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Here is a little overview of articles that caught my attention and deserve to appear in the “press review January 15th, 2018”!
O’Reilly offers books on data and artificial intelligence
The famous publisher of computer science books has a library of 80 of its publications on big data, artificial intelligence and data science, published between 2012 and 2016. Essential detail: the download is free, in pdf, epub or mobi.
Remember: when it’s free, you’re the product! O’reilly asks for your name, first name and email to download, but nothing forces you to enter the real …
Not so accidental road accidents
Mathieu Grossetête is a researcher at the university research center on public action and politics. We propose in the Diplomatic World a reading interestingly, accidentology by car.
It appears that the prevention policies of Road Safety may now reach their limits because they are poorly targeted! Or when the art of data analysis becomes essential to better control a phenomenon, and treat it correctly!
Exciting article to read, which makes us rethink the notion of risk analysis, the perception of events. Finally, it simply invites us to change our way of thinking.
Typologies of wearables
Evan Kirstel, one of the leading thought leaders in connected health, offers us a panorama of typologies of connected objects for health, aka wearables. This one goes a little further than the usual dichotomy watch and bracelet vs balance!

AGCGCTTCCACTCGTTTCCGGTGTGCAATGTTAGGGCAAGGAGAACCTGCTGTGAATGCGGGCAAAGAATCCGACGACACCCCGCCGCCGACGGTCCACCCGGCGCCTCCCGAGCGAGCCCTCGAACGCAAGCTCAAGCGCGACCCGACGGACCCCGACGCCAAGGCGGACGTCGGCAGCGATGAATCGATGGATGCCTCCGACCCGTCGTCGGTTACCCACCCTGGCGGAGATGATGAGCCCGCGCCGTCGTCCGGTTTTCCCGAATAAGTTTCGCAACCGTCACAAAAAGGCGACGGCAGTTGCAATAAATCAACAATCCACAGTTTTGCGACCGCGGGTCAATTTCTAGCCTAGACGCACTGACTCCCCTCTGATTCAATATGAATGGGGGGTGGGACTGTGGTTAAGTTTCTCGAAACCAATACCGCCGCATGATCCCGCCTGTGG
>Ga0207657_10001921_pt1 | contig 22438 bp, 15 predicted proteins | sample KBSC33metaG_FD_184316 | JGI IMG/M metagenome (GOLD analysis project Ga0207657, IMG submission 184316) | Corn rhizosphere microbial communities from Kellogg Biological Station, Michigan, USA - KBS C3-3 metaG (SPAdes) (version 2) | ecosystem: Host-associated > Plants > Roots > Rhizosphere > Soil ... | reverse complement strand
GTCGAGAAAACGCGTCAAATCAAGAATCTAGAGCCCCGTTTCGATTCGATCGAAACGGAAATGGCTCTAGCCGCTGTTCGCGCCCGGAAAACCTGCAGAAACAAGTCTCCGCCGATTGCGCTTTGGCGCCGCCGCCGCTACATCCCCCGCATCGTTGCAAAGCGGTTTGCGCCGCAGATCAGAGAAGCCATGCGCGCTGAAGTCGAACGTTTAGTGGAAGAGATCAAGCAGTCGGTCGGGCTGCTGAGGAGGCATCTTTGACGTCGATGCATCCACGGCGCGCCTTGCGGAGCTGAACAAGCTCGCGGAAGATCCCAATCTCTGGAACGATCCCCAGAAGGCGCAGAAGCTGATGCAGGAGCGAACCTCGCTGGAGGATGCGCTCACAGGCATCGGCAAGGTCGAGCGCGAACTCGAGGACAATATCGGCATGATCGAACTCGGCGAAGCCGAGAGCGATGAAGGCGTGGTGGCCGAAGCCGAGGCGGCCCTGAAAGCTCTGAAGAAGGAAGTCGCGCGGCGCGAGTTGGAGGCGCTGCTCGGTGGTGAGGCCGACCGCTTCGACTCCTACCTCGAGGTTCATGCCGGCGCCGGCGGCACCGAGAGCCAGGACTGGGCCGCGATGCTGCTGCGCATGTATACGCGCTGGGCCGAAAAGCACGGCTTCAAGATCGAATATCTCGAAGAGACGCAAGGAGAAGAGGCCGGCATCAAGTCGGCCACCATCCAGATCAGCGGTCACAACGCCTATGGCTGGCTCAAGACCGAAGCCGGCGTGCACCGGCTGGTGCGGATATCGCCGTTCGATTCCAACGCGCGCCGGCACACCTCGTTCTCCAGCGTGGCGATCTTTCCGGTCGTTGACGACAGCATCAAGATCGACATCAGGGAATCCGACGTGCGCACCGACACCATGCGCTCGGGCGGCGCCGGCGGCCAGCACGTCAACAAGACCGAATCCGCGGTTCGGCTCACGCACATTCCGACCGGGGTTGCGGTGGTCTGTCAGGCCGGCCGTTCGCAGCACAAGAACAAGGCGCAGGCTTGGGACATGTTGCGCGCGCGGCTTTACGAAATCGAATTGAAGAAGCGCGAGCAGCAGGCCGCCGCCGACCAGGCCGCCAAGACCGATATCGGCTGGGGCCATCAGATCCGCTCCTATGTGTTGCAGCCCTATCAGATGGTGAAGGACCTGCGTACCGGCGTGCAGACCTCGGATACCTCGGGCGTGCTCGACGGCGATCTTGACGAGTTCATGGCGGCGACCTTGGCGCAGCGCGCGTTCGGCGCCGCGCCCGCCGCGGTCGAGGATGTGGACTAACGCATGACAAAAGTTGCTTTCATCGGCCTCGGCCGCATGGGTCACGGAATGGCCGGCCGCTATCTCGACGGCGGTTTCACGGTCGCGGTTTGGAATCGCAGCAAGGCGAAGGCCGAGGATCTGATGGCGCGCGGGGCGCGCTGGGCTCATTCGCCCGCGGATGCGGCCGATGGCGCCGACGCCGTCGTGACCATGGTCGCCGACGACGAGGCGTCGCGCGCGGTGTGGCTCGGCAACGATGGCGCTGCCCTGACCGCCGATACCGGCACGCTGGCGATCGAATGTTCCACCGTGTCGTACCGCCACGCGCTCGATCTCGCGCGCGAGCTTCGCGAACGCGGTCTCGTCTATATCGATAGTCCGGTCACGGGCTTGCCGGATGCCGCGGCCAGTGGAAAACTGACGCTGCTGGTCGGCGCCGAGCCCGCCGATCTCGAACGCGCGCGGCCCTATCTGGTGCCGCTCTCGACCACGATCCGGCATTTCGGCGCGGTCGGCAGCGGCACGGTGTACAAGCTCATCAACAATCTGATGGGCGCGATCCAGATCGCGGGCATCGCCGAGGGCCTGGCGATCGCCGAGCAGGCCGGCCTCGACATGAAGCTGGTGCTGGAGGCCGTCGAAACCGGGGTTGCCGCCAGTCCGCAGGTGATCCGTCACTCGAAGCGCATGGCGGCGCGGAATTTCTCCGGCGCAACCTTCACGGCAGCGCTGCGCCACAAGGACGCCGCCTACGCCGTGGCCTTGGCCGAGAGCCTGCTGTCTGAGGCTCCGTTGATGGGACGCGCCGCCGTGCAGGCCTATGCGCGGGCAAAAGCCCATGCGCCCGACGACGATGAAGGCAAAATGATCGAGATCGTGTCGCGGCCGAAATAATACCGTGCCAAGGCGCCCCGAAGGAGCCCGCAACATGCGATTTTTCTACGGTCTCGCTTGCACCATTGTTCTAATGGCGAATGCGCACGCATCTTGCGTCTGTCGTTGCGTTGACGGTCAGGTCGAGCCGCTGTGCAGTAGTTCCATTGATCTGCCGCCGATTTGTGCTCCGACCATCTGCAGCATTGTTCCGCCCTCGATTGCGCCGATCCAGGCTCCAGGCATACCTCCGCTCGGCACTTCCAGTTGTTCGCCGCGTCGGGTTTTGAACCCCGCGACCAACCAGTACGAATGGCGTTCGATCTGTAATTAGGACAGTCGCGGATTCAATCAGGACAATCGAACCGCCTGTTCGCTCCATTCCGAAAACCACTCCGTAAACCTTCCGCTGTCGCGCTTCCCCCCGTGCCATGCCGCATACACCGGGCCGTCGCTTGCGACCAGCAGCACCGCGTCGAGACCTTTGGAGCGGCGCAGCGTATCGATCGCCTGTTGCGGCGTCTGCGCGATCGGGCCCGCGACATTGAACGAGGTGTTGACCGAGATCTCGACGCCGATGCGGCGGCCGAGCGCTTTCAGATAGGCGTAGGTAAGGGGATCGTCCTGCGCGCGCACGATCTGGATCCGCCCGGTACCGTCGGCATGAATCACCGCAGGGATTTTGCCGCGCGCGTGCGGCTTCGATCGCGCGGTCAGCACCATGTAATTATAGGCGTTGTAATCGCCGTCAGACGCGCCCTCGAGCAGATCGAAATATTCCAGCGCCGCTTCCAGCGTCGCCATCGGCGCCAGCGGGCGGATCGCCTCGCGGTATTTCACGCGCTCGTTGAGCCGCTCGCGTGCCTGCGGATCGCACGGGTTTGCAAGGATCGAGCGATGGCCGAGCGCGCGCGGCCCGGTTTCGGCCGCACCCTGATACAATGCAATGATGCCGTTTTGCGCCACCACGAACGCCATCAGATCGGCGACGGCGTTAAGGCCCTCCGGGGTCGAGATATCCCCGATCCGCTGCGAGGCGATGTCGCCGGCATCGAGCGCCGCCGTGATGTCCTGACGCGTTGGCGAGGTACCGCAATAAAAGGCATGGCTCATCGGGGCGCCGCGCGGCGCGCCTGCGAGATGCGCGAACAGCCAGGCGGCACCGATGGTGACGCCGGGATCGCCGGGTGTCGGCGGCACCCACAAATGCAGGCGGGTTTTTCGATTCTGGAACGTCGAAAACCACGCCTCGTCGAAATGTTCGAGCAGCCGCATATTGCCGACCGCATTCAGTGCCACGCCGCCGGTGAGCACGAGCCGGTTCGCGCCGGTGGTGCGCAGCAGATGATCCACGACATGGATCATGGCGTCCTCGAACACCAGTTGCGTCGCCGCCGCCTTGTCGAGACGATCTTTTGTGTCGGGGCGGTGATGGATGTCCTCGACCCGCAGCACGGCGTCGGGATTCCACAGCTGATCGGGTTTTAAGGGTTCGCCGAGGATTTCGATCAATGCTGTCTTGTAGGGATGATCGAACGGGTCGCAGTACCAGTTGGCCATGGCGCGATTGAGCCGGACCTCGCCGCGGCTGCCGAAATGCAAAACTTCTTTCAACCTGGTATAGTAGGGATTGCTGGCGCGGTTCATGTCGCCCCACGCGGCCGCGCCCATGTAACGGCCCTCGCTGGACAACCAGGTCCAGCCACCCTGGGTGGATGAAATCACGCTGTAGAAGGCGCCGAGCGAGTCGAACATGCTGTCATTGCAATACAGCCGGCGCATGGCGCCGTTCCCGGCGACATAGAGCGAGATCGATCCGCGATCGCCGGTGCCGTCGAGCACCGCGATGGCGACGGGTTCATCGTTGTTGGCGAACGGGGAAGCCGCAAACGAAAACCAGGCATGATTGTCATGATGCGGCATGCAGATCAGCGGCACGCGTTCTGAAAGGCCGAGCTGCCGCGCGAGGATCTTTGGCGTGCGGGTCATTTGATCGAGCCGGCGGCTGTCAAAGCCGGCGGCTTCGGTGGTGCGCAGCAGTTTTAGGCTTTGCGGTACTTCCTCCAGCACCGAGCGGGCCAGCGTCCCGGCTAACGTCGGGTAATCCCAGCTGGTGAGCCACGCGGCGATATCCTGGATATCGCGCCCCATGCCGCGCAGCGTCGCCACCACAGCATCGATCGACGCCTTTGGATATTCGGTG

Deloitte: human collaboration – machines
A visual of a Deloitte study, found on Twitter, gives an interesting reading of the symbiotic relationship that can develop between humans and machines. All thanks to the service rendered!
Axa and telemedicine
Jacques de Peretti, CeO of Axa in France announced this week the launch of telemedicine in companies and openness from service to experts.
The second service is the extension of the current service (which I had the opportunity to test personally and which is very good). On the other hand, the first one supposes major investments and questions around the model chosen by Axa.
The question of danger, posed by Olivier Harmant, is in my opinion not relevant.
However, what is the return on investment of this model for a complementary insurer? Indeed, a teleconsultation at the expense of the complementary supposes a cost support higher than the usual part. In order to be financially attractive, such a service needs to be either cheaper than normal consultation or to reduce risks. For now, teleconsultation is a vector of brand image and carries a demarcation line with respect to the competition. However, when everyone will do it, it will be necessary to consider the business model that goes with it!
Finally, should not this be the role of an intermediary platform? The latter would make this service available and look for the insurer who answers it. On the contrary here, it is carried directly by a complementary insurance? What does this say about our public health insurance? A lot of questions, few answers for now!